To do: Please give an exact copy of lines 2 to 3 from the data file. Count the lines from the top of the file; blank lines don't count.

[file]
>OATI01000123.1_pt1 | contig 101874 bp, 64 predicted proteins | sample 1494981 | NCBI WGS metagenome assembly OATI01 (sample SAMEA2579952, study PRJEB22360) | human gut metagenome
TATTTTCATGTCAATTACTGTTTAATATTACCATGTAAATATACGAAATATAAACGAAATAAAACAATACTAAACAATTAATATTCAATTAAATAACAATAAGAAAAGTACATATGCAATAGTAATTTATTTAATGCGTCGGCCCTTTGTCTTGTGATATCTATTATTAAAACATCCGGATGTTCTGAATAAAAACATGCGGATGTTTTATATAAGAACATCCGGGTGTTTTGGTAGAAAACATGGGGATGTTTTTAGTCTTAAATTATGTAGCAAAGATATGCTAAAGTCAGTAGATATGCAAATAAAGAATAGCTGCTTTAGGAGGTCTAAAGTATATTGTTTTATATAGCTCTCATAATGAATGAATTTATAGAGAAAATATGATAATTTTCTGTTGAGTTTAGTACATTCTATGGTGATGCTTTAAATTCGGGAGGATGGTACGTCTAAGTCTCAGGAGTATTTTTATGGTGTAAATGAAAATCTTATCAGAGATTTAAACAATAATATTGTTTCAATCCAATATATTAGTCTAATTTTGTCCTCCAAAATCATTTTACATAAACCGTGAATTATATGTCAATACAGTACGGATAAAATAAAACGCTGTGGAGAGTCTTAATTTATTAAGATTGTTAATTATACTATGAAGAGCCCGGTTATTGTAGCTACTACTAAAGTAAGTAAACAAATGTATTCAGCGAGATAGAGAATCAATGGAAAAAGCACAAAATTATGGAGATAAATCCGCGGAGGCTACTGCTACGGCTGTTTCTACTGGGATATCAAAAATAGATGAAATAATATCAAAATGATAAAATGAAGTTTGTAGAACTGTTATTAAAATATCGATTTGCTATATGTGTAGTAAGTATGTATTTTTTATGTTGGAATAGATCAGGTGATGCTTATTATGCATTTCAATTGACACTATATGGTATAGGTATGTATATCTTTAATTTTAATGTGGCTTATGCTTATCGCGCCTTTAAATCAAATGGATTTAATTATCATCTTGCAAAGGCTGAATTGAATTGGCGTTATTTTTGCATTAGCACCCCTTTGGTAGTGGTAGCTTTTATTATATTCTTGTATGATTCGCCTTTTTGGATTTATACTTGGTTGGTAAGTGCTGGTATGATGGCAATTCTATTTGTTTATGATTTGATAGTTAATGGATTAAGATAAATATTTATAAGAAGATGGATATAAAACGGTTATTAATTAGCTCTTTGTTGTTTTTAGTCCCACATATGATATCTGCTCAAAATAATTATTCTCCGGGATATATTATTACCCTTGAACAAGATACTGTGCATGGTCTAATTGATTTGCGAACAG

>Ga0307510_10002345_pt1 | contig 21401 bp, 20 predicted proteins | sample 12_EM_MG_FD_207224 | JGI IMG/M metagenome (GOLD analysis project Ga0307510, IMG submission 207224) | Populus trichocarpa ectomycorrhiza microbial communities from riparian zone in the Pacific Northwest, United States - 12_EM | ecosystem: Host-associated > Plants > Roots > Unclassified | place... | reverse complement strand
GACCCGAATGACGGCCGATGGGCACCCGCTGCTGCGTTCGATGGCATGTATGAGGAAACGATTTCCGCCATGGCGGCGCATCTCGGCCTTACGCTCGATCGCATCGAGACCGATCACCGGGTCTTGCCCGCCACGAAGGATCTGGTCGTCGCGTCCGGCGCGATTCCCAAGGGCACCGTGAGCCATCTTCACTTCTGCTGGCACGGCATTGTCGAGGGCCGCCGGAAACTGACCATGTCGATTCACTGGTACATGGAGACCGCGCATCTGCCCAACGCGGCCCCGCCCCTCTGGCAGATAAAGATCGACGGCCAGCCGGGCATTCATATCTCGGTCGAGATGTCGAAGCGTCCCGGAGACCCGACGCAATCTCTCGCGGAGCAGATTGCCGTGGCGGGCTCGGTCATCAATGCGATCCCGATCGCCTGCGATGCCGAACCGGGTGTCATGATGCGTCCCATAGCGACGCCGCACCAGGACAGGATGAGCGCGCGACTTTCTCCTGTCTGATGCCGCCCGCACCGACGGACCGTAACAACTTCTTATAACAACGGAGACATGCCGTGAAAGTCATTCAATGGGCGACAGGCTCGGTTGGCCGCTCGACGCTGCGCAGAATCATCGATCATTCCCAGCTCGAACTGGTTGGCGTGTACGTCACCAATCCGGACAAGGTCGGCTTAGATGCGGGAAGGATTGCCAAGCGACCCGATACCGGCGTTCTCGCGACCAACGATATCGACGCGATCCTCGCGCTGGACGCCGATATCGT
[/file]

TATTTTCATGTCAATTACTGTTTAATATTACCATGTAAATATACGAAATATAAACGAAATAAAACAATACTAAACAATTAATATTCAATTAAATAACAATAAGAAAAGTACATATGCAATAGTAATTTATTTAATGCGTCGGCCCTTTGTCTTGTGATATCTATTATTAAAACATCCGGATGTTCTGAATAAAAACATGCGGATGTTTTATATAAGAACATCCGGGTGTTTTGGTAGAAAACATGGGGATGTTTTTAGTCTTAAATTATGTAGCAAAGATATGCTAAAGTCAGTAGATATGCAAATAAAGAATAGCTGCTTTAGGAGGTCTAAAGTATATTGTTTTATATAGCTCTCATAATGAATGAATTTATAGAGAAAATATGATAATTTTCTGTTGAGTTTAGTACATTCTATGGTGATGCTTTAAATTCGGGAGGATGGTACGTCTAAGTCTCAGGAGTATTTTTATGGTGTAAATGAAAATCTTATCAGAGATTTAAACAATAATATTGTTTCAATCCAATATATTAGTCTAATTTTGTCCTCCAAAATCATTTTACATAAACCGTGAATTATATGTCAATACAGTACGGATAAAATAAAACGCTGTGGAGAGTCTTAATTTATTAAGATTGTTAATTATACTATGAAGAGCCCGGTTATTGTAGCTACTACTAAAGTAAGTAAACAAATGTATTCAGCGAGATAGAGAATCAATGGAAAAAGCACAAAATTATGGAGATAAATCCGCGGAGGCTACTGCTACGGCTGTTTCTACTGGGATATCAAAAATAGATGAAATAATATCAAAATGATAAAATGAAGTTTGTAGAACTGTTATTAAAATATCGATTTGCTATATGTGTAGTAAGTATGTATTTTTTATGTTGGAATAGATCAGGTGATGCTTATTATGCATTTCAATTGACACTATATGGTATAGGTATGTATATCTTTAATTTTAATGTGGCTTATGCTTATCGCGCCTTTAAATCAAATGGATTTAATTATCATCTTGCAAAGGCTGAATTGAATTGGCGTTATTTTTGCATTAGCACCCCTTTGGTAGTGGTAGCTTTTATTATATTCTTGTATGATTCGCCTTTTTGGATTTATACTTGGTTGGTAAGTGCTGGTATGATGGCAATTCTATTTGTTTATGATTTGATAGTTAATGGATTAAGATAAATATTTATAAGAAGATGGATATAAAACGGTTATTAATTAGCTCTTTGTTGTTTTTAGTCCCACATATGATATCTGCTCAAAATAATTATTCTCCGGGATATATTATTACCCTTGAACAAGATACTGTGCATGGTCTAATTGATTTGCGAACAG

>Ga0307510_10002345_pt1 | contig 21401 bp, 20 predicted proteins | sample 12_EM_MG_FD_207224 | JGI IMG/M metagenome (GOLD analysis project Ga0307510, IMG submission 207224) | Populus trichocarpa ectomycorrhiza microbial communities from riparian zone in the Pacific Northwest, United States - 12_EM | ecosystem: Host-associated > Plants > Roots > Unclassified | place... | reverse complement strand